In perhaps one of the most overdue regulatory safeguards for Singapore investors, Monetary Authority of Singapore (MAS) finally announced that precious metal buy-back arrangements will be regulated either as debentures or investment funds, depending on their features. This announcement was made after its consultation paper published on 21 July 2014.
This move to regulate the precious buy-back schemes is a result of the spate of gold ponzi schemes offered by Genneva Gold, The Gold Guarantee and Suisse International in Singapore. Seduced by the so called guaranteed payouts of 20% or incredibly high buy-back prices, many unwitting investors were sold on these gold buy-back schemes. Many of these victims didn’t realize that they were actually walking into traps devised by cheats.
In the aftermath, many victims sought to enlist the help of the authorities to claim back their investments but were shocked to find out that these financial instruments were not regulated at all. There were even reports that some victims sank more than hundred of thousands of dollars of their hard-earned savings into these gold-back schemes. Some even pooled money with their families to join these schemes.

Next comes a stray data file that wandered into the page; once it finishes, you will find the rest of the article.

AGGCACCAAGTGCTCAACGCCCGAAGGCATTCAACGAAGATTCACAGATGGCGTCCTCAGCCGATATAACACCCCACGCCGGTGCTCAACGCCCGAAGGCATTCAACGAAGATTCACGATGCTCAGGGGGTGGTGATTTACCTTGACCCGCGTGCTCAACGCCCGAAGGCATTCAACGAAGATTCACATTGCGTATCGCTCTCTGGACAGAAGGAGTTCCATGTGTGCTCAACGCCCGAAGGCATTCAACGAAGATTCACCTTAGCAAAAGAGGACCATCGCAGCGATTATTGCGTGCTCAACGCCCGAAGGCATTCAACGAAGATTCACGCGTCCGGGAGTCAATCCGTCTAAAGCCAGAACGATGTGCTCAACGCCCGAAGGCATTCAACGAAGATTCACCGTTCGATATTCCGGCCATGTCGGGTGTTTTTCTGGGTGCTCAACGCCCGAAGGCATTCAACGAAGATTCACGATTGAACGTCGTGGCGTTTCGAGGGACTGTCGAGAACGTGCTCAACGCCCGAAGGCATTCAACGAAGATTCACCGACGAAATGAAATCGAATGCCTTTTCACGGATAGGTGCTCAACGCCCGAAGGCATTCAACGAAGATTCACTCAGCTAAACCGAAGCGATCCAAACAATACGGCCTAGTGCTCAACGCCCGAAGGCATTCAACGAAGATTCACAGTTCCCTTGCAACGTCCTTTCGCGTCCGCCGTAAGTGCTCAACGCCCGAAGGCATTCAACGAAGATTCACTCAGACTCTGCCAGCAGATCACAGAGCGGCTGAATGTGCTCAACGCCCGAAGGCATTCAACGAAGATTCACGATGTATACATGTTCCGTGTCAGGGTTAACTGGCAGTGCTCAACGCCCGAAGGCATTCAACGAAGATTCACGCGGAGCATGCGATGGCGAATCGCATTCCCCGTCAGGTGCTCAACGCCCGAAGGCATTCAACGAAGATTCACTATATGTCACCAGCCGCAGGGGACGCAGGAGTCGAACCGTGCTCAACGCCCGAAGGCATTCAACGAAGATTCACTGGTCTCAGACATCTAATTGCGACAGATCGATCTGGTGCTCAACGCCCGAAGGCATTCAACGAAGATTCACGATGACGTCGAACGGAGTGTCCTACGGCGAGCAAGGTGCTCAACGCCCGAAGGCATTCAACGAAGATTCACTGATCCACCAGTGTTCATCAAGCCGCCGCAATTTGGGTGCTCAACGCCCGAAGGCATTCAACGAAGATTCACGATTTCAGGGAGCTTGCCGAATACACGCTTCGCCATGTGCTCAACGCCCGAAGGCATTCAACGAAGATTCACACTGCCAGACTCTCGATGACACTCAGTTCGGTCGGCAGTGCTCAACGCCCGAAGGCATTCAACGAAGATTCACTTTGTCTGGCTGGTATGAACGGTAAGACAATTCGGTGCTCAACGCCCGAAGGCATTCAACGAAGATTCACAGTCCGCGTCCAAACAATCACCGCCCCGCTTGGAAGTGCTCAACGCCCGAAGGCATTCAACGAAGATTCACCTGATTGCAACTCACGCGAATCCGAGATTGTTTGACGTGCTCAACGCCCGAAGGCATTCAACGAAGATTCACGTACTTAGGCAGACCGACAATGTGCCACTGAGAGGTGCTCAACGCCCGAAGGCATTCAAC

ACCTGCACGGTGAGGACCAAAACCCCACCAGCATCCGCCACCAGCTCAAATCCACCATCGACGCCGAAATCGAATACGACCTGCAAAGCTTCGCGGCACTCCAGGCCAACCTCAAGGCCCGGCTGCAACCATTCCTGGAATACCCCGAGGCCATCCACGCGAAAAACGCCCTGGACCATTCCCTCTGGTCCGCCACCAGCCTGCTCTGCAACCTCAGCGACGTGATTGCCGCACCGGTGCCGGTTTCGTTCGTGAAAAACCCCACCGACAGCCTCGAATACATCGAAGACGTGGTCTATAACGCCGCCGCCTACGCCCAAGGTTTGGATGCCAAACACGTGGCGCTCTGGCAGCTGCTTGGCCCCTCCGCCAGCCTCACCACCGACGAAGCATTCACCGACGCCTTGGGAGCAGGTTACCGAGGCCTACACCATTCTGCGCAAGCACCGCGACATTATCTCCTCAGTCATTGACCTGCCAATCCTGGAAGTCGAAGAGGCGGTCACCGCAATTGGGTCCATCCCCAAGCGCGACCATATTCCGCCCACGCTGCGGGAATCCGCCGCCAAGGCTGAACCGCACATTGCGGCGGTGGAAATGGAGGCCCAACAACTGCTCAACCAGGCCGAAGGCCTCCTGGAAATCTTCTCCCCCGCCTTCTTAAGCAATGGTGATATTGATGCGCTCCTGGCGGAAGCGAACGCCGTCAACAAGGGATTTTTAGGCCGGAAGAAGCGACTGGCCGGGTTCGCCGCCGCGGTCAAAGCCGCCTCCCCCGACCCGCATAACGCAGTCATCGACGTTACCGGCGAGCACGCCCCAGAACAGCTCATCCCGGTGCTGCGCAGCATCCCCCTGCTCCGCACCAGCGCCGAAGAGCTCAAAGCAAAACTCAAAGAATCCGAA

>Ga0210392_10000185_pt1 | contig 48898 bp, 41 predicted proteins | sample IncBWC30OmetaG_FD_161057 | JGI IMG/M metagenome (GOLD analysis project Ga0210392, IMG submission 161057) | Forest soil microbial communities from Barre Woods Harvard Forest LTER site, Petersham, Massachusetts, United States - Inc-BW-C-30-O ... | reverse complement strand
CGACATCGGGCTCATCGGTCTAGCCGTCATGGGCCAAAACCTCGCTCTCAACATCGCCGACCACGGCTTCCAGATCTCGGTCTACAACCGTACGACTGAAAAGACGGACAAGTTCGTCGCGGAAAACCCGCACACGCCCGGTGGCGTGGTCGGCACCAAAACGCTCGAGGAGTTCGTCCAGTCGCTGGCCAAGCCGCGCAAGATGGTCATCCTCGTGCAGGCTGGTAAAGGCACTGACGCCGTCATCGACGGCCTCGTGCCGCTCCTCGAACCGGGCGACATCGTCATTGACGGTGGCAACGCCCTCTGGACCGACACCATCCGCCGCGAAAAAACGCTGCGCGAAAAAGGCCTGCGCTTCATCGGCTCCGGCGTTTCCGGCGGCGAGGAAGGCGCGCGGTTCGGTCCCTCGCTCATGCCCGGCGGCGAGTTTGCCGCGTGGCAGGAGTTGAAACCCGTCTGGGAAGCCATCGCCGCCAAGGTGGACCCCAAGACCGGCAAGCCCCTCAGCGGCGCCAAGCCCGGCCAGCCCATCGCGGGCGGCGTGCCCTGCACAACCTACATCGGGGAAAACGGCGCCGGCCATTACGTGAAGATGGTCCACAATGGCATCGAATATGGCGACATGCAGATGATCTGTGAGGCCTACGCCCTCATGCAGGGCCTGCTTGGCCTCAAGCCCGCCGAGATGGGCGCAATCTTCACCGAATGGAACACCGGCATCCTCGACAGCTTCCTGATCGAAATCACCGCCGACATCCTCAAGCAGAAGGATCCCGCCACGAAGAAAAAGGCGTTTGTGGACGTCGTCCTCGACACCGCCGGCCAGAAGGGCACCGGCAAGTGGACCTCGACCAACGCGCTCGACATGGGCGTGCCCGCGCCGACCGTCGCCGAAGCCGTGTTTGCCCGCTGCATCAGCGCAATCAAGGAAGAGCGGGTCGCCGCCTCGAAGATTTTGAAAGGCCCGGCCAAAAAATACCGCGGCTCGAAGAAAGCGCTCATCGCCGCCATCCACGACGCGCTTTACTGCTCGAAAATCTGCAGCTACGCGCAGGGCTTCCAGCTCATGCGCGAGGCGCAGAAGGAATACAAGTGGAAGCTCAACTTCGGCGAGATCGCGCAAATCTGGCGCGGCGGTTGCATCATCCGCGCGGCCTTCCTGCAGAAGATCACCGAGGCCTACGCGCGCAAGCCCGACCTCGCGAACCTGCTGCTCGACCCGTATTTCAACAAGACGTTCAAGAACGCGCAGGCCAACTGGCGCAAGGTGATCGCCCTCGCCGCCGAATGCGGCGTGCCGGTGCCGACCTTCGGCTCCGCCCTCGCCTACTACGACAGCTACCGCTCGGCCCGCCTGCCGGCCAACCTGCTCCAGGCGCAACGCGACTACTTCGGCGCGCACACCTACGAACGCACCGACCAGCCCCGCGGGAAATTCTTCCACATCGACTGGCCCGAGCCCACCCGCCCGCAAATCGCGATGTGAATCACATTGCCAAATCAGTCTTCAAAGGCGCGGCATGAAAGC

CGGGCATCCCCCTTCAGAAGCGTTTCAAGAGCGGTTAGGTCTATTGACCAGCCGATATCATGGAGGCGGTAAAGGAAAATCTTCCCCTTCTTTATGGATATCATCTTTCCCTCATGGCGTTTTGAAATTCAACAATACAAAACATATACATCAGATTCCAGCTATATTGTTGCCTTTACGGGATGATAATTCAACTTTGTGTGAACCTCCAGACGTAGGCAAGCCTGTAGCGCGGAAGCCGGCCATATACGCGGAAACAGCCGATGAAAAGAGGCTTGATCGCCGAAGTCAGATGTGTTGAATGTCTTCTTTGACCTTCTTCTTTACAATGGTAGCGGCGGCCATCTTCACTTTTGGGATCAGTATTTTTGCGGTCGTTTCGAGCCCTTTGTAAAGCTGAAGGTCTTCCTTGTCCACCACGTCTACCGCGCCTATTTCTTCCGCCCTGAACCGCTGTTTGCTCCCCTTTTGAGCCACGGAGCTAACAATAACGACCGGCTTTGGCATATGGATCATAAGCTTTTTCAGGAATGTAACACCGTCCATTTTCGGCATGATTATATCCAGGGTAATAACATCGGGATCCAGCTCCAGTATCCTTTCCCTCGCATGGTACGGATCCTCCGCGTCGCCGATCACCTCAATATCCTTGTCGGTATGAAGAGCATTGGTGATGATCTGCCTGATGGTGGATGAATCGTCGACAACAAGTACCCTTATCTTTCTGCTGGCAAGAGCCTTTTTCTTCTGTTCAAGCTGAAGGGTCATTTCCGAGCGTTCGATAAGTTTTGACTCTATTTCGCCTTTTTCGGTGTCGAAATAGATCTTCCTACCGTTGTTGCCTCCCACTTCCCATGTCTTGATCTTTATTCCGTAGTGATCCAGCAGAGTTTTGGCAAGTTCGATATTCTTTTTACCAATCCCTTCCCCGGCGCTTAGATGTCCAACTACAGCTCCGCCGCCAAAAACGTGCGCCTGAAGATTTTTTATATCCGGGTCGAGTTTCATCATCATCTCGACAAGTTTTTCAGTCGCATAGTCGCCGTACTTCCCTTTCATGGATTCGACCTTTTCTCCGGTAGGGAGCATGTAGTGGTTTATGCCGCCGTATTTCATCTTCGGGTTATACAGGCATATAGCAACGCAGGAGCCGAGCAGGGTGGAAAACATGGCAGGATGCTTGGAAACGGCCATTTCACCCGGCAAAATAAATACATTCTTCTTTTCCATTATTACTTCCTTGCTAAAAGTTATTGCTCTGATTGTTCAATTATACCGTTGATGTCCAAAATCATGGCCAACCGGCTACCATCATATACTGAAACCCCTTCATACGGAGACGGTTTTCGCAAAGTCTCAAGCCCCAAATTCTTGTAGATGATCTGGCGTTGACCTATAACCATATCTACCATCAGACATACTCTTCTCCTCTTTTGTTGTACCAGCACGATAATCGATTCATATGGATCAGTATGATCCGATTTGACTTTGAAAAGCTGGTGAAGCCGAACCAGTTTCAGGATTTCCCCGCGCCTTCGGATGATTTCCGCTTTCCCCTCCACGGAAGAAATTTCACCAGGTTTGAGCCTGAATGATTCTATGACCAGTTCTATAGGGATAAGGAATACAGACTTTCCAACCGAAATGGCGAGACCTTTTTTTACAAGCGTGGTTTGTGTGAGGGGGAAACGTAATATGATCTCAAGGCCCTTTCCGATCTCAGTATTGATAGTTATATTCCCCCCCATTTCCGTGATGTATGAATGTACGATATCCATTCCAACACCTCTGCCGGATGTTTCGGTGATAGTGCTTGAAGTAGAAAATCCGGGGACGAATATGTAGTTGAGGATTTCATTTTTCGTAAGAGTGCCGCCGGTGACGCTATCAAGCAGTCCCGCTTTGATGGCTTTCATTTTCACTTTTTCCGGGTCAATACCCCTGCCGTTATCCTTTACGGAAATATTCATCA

The reason why many Singapore investors were conned was because many of them were attracted to buying gold when it reached its peak during the period 2010 to 2011. Many of them don’t realize the counter-part risk involved and the actual dynamics of the paper gold market.
In future, MAS will regulate this type of non-conventional investment products, and the regulators states that “such arrangements are equivalent to collateralised borrowing and will be regulated as debentures under the Securities and Futures Act (“SFA”). The scope will be limited to arrangements involving gold, silver and platinum, as these are widely regarded as financial assets and are commonly used as collateral for such arrangements”.
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